Curtain coming down on Battle of Baltimore

With TV's exit, schools cancel after this weekend

College Basketball

November 20, 2003|By Christian Ewell | Christian Ewell,SUN STAFF

After this weekend, the latest attempt to inject excitement into local college basketball will be history.

Citing a lack of interest from television carrier WMAR, coaches and administrators expect this to be the final Battle of Baltimore. The event will tip off tonight at Towson Center with games between UMBC and Loyola, and between Coppin State and Towson.

In August, athletic directors from the five schools involved - including Morgan State - were told that WMAR would curtail its involvement in the tournament after this season, despite reaching a four-year agreement after the 2001 event.

As a descendant of the Baltimore Metro tip-off classics of the 1970s, the current event was driven by television exposure. Without the chance to market their programs to local audiences and possible recruits, the event was less attractive to the schools.

"It's disappointing because I feel it was good for the five schools in Baltimore," Towson athletic director Wayne Edwards said. "We would have definitely have continued it. But when the television opportunity went away, we felt it would be better to go in another direction."

Actually, the schools considered this possibility when WMAR approached them about the event in 1997, citing it as a factor in their reluctance to hold another tournament amongst themselves, former WMAR general manager Steve Gillotti told The Sun in 1997.

"They told me: `We're afraid. Every time we go down this road, when it doesn't work out, the TV stations drop us.' "

But encouraged by good ratings for a Towson-Michigan game that year, the station approached the schools, hoping to create something similar to what Philadelphia's Big Five colleges have, offering prime-time viewing slots during November sweeps.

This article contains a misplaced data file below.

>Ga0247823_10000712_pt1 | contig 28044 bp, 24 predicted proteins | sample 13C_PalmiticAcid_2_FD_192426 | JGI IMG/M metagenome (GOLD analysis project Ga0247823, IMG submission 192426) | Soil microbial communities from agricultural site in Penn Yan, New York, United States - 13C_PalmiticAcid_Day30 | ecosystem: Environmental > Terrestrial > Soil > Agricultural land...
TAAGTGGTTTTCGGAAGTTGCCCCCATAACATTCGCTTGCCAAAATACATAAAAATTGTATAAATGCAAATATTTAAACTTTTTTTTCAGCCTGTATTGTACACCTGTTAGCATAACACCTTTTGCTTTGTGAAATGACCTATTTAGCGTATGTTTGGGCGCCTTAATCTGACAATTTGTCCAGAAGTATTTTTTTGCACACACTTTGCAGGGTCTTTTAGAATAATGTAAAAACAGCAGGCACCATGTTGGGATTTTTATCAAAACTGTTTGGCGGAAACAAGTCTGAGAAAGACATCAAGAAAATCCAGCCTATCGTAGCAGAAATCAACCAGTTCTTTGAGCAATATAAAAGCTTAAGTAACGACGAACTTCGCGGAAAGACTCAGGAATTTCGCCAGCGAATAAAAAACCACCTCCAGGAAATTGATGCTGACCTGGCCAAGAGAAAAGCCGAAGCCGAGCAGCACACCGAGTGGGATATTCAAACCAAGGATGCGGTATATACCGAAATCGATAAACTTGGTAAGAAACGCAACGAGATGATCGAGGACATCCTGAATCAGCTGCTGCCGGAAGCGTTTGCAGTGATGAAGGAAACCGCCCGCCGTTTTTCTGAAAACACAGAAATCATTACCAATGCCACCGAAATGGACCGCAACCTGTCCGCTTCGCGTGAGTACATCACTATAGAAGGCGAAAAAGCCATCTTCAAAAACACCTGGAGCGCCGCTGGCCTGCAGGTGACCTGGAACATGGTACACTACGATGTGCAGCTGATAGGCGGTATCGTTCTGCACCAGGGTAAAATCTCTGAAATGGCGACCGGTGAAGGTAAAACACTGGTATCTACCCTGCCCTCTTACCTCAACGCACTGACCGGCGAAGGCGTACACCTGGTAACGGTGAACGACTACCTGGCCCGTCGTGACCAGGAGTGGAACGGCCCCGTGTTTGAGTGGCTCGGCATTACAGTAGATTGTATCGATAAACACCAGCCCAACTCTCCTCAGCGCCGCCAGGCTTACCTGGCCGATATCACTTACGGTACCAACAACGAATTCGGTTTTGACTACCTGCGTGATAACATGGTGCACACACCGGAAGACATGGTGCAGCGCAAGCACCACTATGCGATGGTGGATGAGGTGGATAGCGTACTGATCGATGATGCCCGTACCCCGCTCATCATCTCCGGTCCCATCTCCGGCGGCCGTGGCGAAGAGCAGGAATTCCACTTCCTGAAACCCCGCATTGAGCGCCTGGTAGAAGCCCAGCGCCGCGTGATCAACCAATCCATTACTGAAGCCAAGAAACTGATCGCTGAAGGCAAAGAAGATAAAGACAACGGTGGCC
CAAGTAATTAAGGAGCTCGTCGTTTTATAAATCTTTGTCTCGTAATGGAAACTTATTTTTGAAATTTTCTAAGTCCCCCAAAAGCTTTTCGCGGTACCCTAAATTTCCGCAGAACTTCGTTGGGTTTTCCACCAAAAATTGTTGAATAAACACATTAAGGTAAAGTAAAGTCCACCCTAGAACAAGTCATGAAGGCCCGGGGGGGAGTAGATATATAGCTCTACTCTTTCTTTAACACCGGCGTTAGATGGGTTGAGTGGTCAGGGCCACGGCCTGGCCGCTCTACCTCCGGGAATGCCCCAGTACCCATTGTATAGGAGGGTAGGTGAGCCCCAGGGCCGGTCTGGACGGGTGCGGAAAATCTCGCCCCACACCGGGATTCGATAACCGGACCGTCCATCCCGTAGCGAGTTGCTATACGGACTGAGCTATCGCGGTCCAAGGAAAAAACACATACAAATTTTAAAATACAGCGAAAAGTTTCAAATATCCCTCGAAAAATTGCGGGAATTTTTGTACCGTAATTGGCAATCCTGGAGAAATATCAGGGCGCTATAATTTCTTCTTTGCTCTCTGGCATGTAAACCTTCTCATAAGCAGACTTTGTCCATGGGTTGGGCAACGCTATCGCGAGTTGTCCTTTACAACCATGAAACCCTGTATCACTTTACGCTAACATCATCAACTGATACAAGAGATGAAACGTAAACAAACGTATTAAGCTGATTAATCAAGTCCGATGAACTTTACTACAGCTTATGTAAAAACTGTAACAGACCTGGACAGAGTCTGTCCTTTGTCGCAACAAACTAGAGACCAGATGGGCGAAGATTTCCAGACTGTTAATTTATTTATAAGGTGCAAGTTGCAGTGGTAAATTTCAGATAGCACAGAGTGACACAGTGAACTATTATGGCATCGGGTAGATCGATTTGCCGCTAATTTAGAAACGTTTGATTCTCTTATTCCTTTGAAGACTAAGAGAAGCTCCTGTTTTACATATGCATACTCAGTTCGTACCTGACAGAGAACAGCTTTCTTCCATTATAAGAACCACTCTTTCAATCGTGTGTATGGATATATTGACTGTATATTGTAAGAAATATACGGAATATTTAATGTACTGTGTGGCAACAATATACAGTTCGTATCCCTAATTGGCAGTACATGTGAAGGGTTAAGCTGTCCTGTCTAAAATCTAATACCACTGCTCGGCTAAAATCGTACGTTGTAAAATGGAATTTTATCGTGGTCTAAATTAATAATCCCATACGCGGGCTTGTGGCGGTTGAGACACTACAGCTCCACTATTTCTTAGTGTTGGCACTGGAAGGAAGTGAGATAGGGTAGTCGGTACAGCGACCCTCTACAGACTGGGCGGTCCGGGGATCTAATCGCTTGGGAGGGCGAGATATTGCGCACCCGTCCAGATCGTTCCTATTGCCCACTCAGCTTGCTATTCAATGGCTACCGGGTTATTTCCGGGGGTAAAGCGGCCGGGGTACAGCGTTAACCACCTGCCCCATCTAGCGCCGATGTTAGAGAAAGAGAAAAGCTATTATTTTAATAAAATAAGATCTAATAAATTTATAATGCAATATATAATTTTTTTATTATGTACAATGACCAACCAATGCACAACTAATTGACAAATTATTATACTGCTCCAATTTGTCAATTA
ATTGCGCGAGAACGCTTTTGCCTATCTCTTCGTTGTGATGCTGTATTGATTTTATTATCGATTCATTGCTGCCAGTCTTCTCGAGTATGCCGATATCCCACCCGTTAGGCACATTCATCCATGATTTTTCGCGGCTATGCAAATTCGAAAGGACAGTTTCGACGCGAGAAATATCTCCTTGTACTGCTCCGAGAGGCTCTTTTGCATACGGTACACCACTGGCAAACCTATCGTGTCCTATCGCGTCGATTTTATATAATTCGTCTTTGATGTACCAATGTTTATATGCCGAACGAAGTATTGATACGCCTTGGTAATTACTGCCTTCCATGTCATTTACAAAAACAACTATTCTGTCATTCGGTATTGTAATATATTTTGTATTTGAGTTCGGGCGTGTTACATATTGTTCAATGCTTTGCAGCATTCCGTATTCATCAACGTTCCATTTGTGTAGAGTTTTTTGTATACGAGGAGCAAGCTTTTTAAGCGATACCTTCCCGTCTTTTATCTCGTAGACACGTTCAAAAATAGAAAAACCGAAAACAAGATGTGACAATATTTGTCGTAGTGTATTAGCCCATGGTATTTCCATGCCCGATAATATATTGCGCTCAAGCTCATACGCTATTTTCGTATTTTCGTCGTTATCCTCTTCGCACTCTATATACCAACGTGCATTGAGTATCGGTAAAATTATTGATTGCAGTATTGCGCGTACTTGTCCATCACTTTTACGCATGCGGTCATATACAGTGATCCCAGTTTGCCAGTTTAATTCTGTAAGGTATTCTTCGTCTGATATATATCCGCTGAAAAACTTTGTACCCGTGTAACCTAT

The initial arrangement ended after the 2001 event, and general manager Drew Berry extended it to 2005 at that point, with the local effort similar to the station's package for lacrosse games.

It is unclear what, if any, the decision to drop the Battle of Baltimore coverage will mean for college lacrosse, with station manager Michael Draman declining to elaborate.

"That's a business decision that would have internal information that I'm not at liberty to discuss," Draman said.

The station offered the schools two options: WMAR would televise only the tournament's championship game through 2005, or the arrangement would end Saturday night after the televising of both first-round games and the title game.

Certain that WMAR was stepping away after 2005, the athletic directors voted for the latter, with Coppin State athletic director and men's coach Fang Mitchell abstaining. "It wasn't what I bought into in the first place," he said, referring to his choices.

Mitchell expects that other schools will schedule games amongst themselves despite the tournament's demise. The change will affect Mitchell less, as much of his recruiting base is in Philadelphia.

More importantly, he estimated that his program lost $100,000 in guarantees for games that he passed on in lieu of the two games his program will play this weekend.

Battle facts

What: Battle of Baltimore

Site: Towson Center, Towson

Game 1: UMBC (0-0) vs. Loyola (0-0), 7 p.m. tomorrow

Game 2: Coppin State (1-2) vs. Towson (0-0), 9:30 p.m. tomorrow

Consolation: 5:30 p.m. Saturday

Final: 8 p.m. Saturday

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